Before visiting, please review our current visitor policies and COVID-19 information.
8 Tips for Keeping Your Summer Foods SafePublished: June 21, 2019
In the summer, we talk a lot about the bugs that bite. But have you thought much about the bugs inside your favorite summer foods?
Outdoor picnics and grilling can be prime time for dangerous food-borne bacteria. The most common ones we see include:
They can cause food poisoning and result in illness, hospitalization and even death.
Staying healthy means taking a few extra precautions. Here are eight ways to keep your favorite summer foods safe:
1. Purchase cold foods last. Food safety begins before you even leave the store. When shopping, be sure to pick up foods that need refrigeration just before checkout to avoid warming. Go straight home and put them in the refrigerator right away. Freeze poultry and ground meat that won't be used in one or two days, and freeze other unused meats within four to five days. Never leave raw meat, poultry or any perishable food out at room temperature for more than two hours.
2. Keep meats separate from other foods. Always keep raw meats separated from other foods so harmful bacteria present in the juices doesn’t contaminate safely prepared foods. Be sure to thoroughly wash anything – plates, utensils, cutting boards and your hands – that come into contact with raw meat before touching anything else.
3. Thaw meats safely. To help your meats cook evenly, you’ll want to thaw them before putting them on the grill. Put them in the refrigerator for slow, easy thawing. If you plan to put the food on the grill right away and need it thawed more quickly, you can defrost it in the microwave.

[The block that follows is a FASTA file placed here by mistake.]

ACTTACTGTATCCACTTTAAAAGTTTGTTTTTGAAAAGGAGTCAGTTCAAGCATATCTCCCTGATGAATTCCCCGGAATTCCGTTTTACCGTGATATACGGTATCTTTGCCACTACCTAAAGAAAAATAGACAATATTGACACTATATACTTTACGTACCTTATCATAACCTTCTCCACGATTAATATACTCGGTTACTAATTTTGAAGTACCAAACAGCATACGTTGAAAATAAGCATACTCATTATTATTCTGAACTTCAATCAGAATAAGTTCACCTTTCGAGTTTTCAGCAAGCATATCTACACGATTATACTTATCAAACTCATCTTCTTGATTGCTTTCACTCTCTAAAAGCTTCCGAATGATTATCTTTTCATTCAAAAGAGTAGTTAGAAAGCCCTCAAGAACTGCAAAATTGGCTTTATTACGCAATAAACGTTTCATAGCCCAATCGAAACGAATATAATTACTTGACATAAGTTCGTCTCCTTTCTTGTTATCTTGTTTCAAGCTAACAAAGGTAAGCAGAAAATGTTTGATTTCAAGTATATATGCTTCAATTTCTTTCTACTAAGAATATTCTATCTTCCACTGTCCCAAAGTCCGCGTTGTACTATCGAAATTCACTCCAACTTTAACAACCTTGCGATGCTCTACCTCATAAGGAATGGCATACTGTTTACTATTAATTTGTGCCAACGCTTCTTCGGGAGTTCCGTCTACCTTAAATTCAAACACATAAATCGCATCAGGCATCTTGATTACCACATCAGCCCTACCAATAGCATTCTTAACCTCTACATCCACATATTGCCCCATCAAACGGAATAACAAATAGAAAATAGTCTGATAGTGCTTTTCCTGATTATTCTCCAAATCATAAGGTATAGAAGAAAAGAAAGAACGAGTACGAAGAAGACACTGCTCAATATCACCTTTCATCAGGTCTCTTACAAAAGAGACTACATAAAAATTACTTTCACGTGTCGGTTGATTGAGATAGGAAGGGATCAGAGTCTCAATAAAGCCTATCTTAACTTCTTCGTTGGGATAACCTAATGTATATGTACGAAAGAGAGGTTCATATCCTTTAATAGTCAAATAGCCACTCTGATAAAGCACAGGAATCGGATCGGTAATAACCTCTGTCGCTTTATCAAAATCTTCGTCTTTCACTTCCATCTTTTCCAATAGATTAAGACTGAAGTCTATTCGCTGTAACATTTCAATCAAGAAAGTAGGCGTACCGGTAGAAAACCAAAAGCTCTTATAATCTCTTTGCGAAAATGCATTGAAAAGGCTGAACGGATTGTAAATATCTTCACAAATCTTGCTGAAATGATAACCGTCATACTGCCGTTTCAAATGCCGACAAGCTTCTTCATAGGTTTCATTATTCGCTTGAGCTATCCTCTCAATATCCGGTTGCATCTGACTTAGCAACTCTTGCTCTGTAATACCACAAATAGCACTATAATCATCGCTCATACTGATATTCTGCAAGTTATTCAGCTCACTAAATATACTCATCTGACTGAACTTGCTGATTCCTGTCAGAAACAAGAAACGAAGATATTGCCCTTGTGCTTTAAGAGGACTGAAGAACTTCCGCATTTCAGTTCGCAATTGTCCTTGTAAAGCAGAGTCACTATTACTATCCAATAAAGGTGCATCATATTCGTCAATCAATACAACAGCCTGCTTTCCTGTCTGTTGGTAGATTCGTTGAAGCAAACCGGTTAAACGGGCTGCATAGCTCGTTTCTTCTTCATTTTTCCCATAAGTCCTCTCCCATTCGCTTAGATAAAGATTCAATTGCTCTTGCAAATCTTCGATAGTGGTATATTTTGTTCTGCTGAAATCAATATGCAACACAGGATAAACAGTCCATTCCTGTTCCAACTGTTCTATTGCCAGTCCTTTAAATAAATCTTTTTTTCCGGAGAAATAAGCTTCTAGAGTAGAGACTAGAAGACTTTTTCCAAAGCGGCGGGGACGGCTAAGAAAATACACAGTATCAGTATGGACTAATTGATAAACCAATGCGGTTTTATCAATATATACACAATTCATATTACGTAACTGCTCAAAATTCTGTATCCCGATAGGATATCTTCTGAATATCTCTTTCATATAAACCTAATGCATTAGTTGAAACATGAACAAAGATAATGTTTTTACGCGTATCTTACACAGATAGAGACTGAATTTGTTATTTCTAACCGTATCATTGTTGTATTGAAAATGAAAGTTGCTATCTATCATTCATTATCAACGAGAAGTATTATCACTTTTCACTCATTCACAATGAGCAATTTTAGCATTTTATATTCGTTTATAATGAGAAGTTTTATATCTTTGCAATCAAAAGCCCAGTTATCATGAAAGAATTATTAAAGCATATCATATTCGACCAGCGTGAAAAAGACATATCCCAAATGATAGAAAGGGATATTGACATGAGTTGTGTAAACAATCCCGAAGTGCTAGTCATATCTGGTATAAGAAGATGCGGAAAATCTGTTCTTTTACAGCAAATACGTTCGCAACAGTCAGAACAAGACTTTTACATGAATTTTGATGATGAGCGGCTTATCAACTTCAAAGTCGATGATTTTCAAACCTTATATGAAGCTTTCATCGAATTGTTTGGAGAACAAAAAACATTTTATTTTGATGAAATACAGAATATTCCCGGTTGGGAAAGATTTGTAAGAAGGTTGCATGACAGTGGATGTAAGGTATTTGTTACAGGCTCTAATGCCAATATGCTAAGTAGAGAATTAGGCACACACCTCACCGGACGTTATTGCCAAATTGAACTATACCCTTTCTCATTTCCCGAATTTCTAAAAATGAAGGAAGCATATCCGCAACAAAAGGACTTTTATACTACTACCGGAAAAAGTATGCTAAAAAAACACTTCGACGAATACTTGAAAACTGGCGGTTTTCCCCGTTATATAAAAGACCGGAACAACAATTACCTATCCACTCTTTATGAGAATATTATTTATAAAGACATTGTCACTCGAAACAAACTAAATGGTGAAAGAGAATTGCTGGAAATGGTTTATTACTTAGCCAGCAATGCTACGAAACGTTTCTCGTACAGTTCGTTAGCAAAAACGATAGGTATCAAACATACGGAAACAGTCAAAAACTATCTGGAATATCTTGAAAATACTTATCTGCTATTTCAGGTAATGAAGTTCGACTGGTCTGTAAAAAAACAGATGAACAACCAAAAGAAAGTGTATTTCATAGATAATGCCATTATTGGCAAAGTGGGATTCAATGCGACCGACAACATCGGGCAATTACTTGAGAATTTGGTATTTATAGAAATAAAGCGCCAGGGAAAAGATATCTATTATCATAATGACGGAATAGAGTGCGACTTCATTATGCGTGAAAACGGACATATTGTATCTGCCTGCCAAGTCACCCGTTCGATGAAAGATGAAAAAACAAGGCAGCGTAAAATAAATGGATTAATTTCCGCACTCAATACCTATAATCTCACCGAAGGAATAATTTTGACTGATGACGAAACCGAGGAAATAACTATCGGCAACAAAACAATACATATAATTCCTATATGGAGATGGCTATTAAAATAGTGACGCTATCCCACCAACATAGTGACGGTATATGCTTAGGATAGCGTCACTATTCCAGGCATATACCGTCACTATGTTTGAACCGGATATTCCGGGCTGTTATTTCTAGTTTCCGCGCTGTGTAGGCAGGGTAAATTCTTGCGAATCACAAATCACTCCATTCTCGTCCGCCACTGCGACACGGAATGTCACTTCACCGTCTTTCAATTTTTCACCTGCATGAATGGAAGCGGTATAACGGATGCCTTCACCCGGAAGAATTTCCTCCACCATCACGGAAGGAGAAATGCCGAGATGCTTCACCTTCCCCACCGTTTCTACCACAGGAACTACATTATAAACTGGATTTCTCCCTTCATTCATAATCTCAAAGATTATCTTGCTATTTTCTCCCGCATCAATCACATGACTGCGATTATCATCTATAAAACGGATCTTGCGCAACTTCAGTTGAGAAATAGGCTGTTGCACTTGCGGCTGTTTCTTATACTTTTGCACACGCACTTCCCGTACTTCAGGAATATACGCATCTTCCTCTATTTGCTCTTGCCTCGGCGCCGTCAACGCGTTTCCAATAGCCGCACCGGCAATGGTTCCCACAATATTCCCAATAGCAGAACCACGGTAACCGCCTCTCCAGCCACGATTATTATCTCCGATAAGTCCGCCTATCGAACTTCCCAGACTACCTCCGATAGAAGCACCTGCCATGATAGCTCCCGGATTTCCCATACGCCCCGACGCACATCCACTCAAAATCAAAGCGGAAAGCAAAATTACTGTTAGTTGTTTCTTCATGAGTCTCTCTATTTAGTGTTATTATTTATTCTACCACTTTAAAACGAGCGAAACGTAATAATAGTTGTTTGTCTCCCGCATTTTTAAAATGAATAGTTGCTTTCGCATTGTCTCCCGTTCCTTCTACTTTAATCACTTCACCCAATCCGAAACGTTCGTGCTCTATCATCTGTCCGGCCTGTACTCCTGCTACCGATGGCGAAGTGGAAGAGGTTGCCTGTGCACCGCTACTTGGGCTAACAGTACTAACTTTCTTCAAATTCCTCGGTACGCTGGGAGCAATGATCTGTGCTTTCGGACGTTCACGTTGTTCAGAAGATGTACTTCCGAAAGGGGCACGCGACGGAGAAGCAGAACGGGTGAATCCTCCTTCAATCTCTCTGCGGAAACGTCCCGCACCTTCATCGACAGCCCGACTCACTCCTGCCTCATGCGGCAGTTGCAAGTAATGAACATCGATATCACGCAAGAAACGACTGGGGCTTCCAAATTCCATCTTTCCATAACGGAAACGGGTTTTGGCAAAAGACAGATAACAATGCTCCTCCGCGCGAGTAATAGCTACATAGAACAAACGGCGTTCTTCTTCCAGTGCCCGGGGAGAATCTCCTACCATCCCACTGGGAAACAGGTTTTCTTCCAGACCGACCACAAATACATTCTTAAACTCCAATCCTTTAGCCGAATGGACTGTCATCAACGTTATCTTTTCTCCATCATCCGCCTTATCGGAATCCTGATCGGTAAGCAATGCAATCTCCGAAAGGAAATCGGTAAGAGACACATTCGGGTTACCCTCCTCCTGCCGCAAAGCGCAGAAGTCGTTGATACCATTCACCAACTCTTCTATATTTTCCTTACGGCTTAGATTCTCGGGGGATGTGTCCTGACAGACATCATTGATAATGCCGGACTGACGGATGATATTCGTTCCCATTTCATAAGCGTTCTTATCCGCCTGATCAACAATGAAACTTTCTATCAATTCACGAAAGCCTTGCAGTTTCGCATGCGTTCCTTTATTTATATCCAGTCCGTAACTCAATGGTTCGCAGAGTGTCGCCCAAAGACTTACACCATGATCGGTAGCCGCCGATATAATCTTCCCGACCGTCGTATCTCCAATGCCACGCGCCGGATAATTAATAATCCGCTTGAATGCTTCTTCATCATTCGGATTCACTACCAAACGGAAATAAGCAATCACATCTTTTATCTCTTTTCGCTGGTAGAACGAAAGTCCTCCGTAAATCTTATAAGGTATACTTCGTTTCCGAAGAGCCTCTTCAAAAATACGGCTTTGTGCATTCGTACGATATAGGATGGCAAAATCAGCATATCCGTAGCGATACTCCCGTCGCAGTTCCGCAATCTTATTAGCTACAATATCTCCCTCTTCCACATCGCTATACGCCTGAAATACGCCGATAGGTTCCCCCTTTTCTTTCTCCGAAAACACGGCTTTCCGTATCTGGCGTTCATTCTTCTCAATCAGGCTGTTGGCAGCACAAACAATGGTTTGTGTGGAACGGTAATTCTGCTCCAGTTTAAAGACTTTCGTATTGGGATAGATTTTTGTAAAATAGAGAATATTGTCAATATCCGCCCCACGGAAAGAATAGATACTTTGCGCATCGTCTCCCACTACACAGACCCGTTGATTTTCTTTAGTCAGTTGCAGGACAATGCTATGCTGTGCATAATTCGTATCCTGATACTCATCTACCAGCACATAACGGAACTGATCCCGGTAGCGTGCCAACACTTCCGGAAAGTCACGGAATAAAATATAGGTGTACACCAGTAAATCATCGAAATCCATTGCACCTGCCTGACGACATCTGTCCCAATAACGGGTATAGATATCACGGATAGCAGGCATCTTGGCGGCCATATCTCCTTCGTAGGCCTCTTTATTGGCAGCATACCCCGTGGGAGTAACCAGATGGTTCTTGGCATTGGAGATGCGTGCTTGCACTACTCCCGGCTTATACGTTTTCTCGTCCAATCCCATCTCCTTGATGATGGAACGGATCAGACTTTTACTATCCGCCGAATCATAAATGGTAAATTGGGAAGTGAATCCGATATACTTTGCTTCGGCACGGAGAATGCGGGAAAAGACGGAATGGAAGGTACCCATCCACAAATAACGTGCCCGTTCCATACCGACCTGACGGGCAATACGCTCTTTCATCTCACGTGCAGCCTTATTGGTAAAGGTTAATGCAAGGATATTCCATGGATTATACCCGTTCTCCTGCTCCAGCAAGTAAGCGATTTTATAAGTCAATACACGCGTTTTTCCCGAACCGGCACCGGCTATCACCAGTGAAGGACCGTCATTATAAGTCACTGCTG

4. Marinate foods in the refrigerator. Poultry and cubed meat can sit in your favorite marinade for up to two days in the refrigerator. Steaks and cuts of beef, veal and pork can be marinated up to five days. If you plan to use some of the marinade as a sauce on the cooked food, be sure to save some before putting it on the raw meat. If you have to use marinade that has already been used on raw meat, boil it first to destroy any harmful bacteria.
5. Clean your grill surface. Before you grill any foods, preheat your grill on high heat for 15-20 minutes to kill any surface bacteria. After preheating, clean off charred debris from the grill rack using aluminum foil, a grill scraper or a grill brush. Be sure to carefully inspect the rack for any remaining debris. Scrape your grill again immediately after using it and wipe with a cloth if necessary.
6. Check your food’s temperature. One of the biggest offenders when it comes to food poisoning is foods that haven’t been cooked thoroughly. Because meats tend to brown quickly on the outside, the only way to know for sure if your food is done is to test the internal temperature with a food thermometer.
7. Keep hot foods hot. After grilling, keep food hot until it is served by setting it to the side of the grill rack, not directly over the coals where it can overcook. You can also keep it in a slow cooker or in a dish in the oven set on warm.
8. Keep cold foods cold. Keep perishable food and condiments cold in a cooler or refrigerator until serving time. While serving, cold foods can be kept in a shallow pan of ice, draining off water as it melts. For foods that should stay chilled, before sure to never keep them out longer than two hours. If temperatures outside are above 90 degrees, one hour is the max.
And we know those picnic foods are tasty, but remember, they won’t last forever. Eat any leftovers within three to four days, and discard anything after that. A great way to keep track is to write that date on any containers in your fridge.
If you do get food poisoning, your symptoms could include abdominal cramps, nausea and vomiting, diarrhea, headache or weakness. Be sure to get plenty of fluids and contact your Methodist Physicians Clinic provider.